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photo from Wired magazine

In Amish Country, Lancaster County, a quiet behind-the-scenes battle is happening–it’s business vs. the bishops, in a discrete tussle over modern America’s favorite portable gadget, the cellphone.

Tensions have risen over the now common device.  “Sometimes I wonder if we’re not getting to a point where some of our people don’t respect church authority the way they should,” says a frustrated spokesman for Amish bishops. That’s from an article out today at Lancaster Online.

So why is the mobile phone so big here, where elsewhere (though definitely not everywhere) in Amish America it’s less frequently seen?

Many say it comes down to one factor, and one factor only:  business.

Lancaster County is one of the most entrepreneurial of all settlements.  The phone has gradually snuck its way into the community, apparently starting way back in the 80’s.  Many Amish now have cellphones, particularly business owners.

The requirements of running a bumping wood shop, retail sales business, or construction crew now somehow seem to demand technology that Amish have long managed to do without.

But are these increasingly prosperous Lancaster Amish entrepreneurs getting something wrong here?

Some take that view.  Church leadership often worries about members’ priorities.  In Kraybill and Nolt’s Amish Enterprise, an Amishman from another community comments that the Lancaster Amish are ‘almost hyper about making money…some businesses are very successful and handling A LOT of cash and are RICH period.   That affects the types of houses they build for themselves and for their children, where they travel, where they eat, and what they own.’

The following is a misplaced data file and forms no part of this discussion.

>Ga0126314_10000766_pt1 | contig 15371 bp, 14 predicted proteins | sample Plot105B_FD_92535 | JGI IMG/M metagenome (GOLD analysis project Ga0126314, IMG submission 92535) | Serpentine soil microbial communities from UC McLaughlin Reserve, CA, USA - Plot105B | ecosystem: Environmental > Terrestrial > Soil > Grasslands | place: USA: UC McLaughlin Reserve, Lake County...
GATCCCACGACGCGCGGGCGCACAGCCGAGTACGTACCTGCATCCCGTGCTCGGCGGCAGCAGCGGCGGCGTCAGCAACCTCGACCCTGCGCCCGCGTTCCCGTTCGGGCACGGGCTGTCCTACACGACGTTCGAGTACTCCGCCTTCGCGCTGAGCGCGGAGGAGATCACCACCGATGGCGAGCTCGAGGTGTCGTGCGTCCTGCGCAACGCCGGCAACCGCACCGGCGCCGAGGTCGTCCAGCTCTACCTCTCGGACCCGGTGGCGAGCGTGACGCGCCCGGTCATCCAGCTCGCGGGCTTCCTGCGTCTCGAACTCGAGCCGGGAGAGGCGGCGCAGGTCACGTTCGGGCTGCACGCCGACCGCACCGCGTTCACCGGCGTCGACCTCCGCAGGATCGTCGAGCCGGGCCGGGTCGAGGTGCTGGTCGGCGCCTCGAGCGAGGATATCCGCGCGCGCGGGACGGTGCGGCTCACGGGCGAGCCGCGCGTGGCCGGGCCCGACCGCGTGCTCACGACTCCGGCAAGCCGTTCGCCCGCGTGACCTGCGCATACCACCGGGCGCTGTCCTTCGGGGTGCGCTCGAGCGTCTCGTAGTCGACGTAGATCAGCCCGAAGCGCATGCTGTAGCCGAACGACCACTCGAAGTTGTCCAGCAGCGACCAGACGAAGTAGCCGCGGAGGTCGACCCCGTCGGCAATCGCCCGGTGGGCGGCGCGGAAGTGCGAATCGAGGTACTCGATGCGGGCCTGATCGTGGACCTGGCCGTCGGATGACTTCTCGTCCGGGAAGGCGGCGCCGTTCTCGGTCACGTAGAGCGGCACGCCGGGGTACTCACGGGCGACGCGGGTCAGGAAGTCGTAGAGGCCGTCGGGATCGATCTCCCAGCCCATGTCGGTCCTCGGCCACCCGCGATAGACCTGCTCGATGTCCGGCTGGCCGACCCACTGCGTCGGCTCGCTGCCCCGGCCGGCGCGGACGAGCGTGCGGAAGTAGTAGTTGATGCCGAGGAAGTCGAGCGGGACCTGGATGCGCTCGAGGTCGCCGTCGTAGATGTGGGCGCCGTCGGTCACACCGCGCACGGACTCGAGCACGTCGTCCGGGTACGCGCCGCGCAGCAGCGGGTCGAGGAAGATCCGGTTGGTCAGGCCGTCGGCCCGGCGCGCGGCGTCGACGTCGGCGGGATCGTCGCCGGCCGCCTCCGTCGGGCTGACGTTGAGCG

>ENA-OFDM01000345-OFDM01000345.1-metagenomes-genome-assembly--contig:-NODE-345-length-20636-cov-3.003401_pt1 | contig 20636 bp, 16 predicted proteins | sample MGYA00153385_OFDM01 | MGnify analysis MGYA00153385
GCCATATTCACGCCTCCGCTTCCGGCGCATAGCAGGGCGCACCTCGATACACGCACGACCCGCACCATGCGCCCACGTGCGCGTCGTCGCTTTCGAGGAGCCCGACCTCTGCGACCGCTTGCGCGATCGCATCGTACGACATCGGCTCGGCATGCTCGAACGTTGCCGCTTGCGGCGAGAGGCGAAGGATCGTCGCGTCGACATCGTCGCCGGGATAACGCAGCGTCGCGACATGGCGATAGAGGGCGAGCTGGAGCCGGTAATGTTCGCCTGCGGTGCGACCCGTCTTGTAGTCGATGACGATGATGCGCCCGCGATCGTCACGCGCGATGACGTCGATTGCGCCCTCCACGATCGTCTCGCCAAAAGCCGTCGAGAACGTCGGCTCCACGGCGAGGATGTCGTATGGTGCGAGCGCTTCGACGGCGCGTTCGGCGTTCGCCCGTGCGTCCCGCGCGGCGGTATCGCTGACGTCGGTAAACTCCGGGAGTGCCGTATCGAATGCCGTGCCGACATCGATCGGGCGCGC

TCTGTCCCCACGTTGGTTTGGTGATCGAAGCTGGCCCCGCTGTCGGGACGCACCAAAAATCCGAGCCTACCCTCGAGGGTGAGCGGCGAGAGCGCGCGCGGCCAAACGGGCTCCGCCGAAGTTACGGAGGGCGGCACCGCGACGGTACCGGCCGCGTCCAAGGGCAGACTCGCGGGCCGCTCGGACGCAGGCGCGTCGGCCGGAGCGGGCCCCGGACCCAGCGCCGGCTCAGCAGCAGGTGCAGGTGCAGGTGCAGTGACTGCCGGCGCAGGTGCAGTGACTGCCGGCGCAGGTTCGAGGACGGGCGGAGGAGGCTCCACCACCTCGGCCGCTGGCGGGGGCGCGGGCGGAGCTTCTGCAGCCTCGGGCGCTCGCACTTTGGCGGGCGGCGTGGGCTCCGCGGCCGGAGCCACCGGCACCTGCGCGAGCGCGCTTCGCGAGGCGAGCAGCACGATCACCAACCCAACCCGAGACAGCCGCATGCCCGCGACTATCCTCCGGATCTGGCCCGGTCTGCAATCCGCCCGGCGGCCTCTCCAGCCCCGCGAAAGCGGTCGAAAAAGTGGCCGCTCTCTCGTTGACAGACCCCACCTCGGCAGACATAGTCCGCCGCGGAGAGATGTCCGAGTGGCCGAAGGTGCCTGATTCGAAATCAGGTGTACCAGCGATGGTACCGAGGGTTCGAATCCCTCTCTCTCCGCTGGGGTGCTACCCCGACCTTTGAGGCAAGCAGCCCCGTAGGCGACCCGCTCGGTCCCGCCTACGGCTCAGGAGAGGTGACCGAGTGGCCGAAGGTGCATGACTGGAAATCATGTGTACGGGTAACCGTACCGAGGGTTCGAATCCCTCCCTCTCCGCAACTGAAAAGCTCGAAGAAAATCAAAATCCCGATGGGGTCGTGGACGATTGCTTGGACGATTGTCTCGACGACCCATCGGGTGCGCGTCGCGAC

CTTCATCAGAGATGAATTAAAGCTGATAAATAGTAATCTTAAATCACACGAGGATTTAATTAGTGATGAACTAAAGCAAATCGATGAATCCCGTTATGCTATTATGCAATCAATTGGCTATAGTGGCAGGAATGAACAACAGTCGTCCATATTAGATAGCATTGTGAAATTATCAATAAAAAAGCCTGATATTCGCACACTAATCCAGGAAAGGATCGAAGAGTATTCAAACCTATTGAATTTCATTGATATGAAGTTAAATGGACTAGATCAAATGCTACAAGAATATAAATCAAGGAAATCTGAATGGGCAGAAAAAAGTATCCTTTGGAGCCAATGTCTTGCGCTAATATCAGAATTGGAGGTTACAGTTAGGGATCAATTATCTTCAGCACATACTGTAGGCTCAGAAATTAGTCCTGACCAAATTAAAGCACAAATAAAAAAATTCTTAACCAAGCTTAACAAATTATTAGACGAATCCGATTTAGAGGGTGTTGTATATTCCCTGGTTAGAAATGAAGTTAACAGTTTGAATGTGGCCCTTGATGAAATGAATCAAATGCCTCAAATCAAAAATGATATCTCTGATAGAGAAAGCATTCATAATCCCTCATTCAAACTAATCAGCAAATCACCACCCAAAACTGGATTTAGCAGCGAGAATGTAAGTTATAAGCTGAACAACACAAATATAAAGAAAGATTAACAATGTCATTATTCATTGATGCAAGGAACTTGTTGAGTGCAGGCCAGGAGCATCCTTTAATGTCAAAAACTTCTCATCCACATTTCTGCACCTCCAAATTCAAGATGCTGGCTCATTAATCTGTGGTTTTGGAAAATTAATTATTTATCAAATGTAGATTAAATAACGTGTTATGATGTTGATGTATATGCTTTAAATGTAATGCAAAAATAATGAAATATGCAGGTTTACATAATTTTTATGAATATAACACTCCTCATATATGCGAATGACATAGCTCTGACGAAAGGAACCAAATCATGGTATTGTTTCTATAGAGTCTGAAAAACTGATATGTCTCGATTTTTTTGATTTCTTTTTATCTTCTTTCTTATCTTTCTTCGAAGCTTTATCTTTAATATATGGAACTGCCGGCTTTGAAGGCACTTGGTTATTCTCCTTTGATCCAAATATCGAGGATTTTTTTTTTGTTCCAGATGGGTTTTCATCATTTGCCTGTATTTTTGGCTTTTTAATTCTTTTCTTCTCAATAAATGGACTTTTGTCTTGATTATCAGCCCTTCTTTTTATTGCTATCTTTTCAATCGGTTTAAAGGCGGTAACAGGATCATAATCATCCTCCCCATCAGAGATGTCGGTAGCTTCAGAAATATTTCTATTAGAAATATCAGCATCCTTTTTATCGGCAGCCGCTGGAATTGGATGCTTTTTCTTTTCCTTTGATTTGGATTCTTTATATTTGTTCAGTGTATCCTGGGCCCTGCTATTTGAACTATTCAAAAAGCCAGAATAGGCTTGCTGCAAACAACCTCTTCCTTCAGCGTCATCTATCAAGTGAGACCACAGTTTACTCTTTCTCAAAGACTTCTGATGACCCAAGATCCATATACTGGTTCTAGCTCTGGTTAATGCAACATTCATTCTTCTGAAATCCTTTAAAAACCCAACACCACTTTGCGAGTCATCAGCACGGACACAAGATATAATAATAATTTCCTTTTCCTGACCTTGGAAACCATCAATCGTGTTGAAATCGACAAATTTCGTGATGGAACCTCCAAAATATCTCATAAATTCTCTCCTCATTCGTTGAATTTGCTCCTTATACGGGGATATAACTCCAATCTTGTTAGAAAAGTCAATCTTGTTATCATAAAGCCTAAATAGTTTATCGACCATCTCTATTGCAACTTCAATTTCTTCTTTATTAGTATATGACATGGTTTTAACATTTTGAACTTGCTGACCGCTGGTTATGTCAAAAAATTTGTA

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Whether that’s on the mark is another issue altogether.  But back to the phone–with more and more Amish depending on cottage industry, is it really that indispensable to succeed at business?  After all, Amish have had thriving businesses since well before the cell or even the landline were that common.

In Kraybill and Nolt’s Amish Enterprise, one shop owner complains that ‘conservative leaders “say that you can run a business this size without a phone.  I’d like them to try it.  You really can’t.”‘

But another Amishman in the Lancaster Online article feels differently: “A cell phone would come in handy, but I don’t need it,” he says. “You get your wants and your needs mixed up sometimes.

“Besides,” he adds, “I’m not aware of any church district in Lancaster where they actually are allowed.”

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